Le Quoc Phuong, deputy director of the Viet Nam Industry and Trade Information Centre, talked to the Vietnam News Agency about the country's trade surplus in 2014 and the challenges it may face in 2015.
The growth in exports was 14 per cent higher than last year, helping Viet Nam to gain a trade surplus of US$2 billion. Is this a highlight of the country's economy, in your opinion?
This trade achievement is surely an economic highlight in 2014. In the context that the global economy is dull, in general, and Viet Nam, in particular, is struggling with difficulties, the 14 per cent export growth is a remarkable performance. Furthermore, the ratio of the manufacturing and processing industry in the export structure has been positively increasing within the last few years, while the ratios of the agriculture, forestry and fisheries products and the fuels-mineral resources industry both decreased.
The import activity was also monitored quite effectively in 2014.
Accordingly, the import-favoured products, such as equipment and materials, made up nearly 90 per cent of the total imports, while products in need of close monitoring or limited imports averaged less than 5 per cent each.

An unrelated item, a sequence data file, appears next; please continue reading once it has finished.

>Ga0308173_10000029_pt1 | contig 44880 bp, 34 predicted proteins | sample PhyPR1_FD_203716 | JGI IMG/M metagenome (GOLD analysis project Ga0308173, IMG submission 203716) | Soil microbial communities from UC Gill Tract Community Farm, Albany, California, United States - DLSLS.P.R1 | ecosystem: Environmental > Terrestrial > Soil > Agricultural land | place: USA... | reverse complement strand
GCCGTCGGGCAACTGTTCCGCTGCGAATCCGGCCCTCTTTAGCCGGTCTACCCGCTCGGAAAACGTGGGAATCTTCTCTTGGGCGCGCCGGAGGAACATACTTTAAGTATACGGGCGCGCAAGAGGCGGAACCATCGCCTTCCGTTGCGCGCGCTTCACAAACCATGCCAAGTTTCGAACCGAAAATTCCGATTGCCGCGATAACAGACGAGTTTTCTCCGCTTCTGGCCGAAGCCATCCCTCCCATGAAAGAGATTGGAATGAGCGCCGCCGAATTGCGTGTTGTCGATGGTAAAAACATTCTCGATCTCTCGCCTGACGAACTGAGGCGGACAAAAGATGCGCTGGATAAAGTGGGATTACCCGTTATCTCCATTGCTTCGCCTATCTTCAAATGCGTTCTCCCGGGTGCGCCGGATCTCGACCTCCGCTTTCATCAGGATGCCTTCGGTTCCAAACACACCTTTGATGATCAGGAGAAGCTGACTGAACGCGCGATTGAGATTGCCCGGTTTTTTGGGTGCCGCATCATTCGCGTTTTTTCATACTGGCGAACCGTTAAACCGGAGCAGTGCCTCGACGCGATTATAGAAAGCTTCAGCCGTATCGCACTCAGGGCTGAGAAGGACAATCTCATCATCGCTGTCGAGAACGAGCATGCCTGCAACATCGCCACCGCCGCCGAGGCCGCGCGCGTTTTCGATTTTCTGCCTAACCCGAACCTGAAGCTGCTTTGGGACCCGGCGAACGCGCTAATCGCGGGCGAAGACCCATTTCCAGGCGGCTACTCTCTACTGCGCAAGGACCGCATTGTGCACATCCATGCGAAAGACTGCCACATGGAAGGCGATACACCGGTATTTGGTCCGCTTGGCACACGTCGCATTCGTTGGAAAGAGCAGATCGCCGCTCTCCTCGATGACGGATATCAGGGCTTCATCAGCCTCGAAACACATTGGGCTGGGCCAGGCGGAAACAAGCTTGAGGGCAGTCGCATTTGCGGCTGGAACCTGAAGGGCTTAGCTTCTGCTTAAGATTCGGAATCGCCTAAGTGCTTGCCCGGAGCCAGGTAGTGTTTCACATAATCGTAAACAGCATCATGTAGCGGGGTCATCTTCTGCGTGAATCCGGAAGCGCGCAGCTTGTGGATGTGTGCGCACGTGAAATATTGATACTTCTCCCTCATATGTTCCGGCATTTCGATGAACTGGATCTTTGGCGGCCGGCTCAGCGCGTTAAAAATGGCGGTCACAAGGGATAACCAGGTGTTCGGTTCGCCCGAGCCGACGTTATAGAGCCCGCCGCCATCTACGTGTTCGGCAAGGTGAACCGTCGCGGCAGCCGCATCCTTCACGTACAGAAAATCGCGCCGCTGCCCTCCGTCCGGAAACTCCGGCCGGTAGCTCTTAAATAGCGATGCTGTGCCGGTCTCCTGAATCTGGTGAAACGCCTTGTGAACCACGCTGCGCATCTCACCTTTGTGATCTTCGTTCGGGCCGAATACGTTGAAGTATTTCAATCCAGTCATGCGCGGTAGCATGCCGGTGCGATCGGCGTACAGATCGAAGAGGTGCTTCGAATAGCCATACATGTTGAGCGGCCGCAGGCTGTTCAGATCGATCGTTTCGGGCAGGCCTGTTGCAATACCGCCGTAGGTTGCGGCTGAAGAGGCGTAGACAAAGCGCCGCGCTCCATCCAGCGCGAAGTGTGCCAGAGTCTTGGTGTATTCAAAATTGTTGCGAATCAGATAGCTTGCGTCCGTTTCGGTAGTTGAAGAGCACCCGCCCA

Furthermore, 2014 is the third year in a row that Viet Nam had a trade surplus after several years with trade deficits.
How will those numbers affect the macroeconomic balances?
In my opinion, trade in 2014 had an active impact on the macroeconomic balances of Viet Nam. With a growth of 14 per cent higher than last year, exports provided a helping hand that promoted economic growth, which was expected to measure about 5.8-5.9 per cent this year. The trade surplus of US$2 billion did not only improve the balance of trade and the balance of payments, but also helped increase the national foreign-exchange reserves to a record of more than US$35 billion.
In addition to that, the trade surplus stabilised the exchange rates, which partially led to the success of the inflation-control target.
What are the negative aspects of trading in 2014?